Monday, July 19, 2004
Buy a Gun
Mike S. Adams gives us some gun purchasing recommendations for those who have yet to buy a gun:
Ruger 10/22 rifle-This was not the first gun I bought, but it should have been. The .22 is cheap and fun to shoot. There is nothing more fun than picking up an economy pack of 550 Federal hollow points (for less than $10 at Wal-mart) on a boring Saturday afternoon. But beware: you can empty the whole carton in less than half a day, if you get carried away. Also, if you know a really strident anti-gun liberal, see if you can get him to fire a few rounds through your 10/22. If you can, chances are he’ll be voting Republican by the end of the year.
Remington 870 Express shotgun-This is another fun gun to shoot and it is versatile. I bought my first 870 with an 18-inch open choke barrel for home defense. My second 870 came with a 26-inch barrel and a modified choke, good for varmint hunting and well-suited to deliver buckshot. The 870 can also be purchased with a 20-inch fully rifled slug barrel for deer hunting. Whichever version you purchase, extra barrels can also be bought, ready for quick interchange. It should only take a novice about 30 seconds to change barrels. Needless to say, I recommend this gun in 12-gauge.
Ruger .357 magnum revolver-If you are at least 21 years of age, you will probably want to consider a handgun for personal protection. The .357 is a great choice because it allows novice shooters to use .38 caliber loads, which have less recoil. The .38 is also arguably better for home defense. The 4-inch barrel provides good accuracy and is small enough to fit inside a glove box (check your state laws first). It can also serve as a good sidearm for hunters. Four or six inch barrels both work for that purpose. Also, Ruger makes a snub nose that is ideal for those with concealed carry permits. I bought a Model 640 snub nose back when I was still doing business with Smith and Wesson.
Marlin 30-30 lever action rifle-In 2000, my friend Lloyd Bass invited me on my first hunting trip to Ivanhoe, NC. Shortly thereafter, I bought a Marlin 30-30 with an inexpensive Tasco Scope (mounted and ready) for $289 at Dick’s Sporting Goods. One hour and ten minutes into my hunting career, I put a 170-grain Winchester bullet through the heart of my first white-tail deer. I have been hooked ever since. This is a great brush gun, good for hunting deer up to 100 yards.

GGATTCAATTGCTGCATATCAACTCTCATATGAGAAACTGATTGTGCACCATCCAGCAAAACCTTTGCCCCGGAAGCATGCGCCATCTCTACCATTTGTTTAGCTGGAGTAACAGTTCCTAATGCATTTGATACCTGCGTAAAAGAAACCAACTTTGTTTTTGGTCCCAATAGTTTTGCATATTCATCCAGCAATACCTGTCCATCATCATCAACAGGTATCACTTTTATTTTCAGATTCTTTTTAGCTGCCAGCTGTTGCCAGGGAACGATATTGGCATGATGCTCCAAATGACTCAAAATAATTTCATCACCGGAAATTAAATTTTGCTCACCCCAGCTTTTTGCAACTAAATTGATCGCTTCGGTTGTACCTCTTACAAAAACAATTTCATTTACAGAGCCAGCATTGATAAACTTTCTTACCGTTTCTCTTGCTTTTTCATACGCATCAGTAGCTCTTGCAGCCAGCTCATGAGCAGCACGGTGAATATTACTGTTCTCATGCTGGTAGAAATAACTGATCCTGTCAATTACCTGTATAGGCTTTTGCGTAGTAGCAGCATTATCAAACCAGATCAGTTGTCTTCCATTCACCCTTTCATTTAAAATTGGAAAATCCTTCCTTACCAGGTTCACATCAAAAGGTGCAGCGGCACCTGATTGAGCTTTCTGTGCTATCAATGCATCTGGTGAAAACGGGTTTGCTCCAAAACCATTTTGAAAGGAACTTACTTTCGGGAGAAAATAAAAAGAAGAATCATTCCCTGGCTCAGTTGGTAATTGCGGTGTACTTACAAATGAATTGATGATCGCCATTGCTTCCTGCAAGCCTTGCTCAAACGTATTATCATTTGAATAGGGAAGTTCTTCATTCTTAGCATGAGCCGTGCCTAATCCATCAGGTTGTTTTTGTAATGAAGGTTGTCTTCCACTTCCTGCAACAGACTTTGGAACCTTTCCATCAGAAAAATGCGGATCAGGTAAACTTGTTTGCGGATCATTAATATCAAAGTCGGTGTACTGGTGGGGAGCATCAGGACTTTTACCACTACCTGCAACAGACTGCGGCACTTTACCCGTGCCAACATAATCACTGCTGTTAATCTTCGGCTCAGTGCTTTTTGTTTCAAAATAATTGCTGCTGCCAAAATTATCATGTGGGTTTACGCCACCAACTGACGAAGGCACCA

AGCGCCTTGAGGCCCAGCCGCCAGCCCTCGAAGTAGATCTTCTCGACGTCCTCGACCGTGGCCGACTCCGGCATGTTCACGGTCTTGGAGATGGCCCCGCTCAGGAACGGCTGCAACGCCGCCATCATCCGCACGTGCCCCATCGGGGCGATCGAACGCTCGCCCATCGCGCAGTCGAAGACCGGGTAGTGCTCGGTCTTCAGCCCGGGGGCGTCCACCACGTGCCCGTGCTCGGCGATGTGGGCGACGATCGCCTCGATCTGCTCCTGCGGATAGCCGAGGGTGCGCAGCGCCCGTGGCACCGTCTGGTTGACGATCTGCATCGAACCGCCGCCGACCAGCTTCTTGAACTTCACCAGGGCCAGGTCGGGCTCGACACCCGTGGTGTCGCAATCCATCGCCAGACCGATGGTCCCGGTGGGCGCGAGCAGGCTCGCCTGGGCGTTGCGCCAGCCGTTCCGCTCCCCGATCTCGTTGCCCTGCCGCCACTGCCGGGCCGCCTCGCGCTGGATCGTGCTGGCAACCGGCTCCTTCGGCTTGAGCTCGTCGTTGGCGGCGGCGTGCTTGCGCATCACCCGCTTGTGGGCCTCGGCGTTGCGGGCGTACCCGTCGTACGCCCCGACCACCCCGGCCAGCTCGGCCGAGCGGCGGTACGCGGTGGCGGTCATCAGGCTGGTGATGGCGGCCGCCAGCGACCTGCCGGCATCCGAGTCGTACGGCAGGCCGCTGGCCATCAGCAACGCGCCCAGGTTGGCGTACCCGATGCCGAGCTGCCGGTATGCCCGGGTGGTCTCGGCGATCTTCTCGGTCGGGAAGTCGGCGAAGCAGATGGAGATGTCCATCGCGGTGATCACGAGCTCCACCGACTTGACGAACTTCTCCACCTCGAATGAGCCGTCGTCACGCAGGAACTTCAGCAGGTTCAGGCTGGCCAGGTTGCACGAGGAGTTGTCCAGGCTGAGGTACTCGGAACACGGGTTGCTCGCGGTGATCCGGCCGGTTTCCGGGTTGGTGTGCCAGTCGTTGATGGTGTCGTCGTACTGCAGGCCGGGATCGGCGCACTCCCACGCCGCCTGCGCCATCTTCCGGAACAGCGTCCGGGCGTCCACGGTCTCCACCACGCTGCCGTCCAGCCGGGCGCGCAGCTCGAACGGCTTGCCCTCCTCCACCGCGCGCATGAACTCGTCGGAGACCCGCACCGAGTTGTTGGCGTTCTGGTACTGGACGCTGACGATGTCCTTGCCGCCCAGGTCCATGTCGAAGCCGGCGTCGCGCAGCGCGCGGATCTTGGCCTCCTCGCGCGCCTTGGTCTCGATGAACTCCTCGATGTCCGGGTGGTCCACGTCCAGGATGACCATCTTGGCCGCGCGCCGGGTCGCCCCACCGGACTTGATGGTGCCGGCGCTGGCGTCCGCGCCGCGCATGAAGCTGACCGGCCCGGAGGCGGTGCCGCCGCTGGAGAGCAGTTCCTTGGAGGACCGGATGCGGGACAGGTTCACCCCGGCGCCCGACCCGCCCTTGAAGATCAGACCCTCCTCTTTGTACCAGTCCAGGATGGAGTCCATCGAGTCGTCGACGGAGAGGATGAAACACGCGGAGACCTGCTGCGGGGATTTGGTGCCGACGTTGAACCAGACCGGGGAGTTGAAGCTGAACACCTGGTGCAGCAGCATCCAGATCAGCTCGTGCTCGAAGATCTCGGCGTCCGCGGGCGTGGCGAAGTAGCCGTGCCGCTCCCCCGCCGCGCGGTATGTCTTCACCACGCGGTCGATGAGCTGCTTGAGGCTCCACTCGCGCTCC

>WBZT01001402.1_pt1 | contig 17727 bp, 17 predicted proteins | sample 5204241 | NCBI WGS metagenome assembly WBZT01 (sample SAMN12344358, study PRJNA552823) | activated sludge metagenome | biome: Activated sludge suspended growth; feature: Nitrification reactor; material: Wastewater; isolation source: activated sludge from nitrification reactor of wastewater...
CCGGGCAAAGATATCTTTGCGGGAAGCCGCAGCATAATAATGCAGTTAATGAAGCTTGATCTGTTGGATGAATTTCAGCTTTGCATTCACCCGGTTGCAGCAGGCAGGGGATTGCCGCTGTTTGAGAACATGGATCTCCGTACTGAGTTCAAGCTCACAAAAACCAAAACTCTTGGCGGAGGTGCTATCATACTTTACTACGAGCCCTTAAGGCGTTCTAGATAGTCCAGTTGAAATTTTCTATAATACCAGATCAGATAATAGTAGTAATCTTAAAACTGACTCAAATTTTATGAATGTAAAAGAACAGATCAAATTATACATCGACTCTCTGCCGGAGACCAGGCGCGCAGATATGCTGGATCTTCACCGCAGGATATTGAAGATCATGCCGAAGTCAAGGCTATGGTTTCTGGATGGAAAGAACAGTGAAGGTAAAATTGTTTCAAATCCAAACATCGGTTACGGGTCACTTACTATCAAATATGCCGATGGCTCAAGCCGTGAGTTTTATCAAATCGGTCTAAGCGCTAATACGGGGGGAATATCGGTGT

Browning A-Bolt .243 Micro Hunter-Everyone has a favorite gun, and this is mine. If safety concerns drive you out of the brush and into a tree stand, you will want to have a long-range deer rifle. The .243 is simply perfect for the small white tails in North Carolina, especially if you usually take shots under 100 yards. The 100-grain Winchester Supreme round packs enough punch to do the job. If you decide to step up to something bigger for deer, you can use the .243 as a varmint rifle. A 55-grain silver tip is a great round for coyotes and other large varmints.
Ruger Super Blackhawk .44 magnum revolver-When I stopped carrying my 30-30 into the woods, I decided I needed something in my back-pack to ward off the black bears that inhabit the woods of North Carolina. The Super Blackhawk is an inexpensive single-action with a very solid frame to absorb recoil. No North Carolina black bear is going to walk through the 275-grain hunting loads I keep in my Ruger. The only thing that surprises me is how much fun this gun can be at the shooting range.
Glock .40 or 9mm semi-automatic pistol-Did I say that my .243 was my favorite gun? Well, the Glock .40 (model 23) is a close second. I got this gun for self-defense based on its reputation for reliability. Indeed, it has never jammed in the years since I bought it. What surprises me is the gun’s accuracy. I use 155-grain Winchester silver tips in my Glock. It is nice to be able to explode two liter bottles at 30 yards with a single round. With that kind of accuracy (coupled with power that rivals the .357) it is also a good side arm to take into the woods.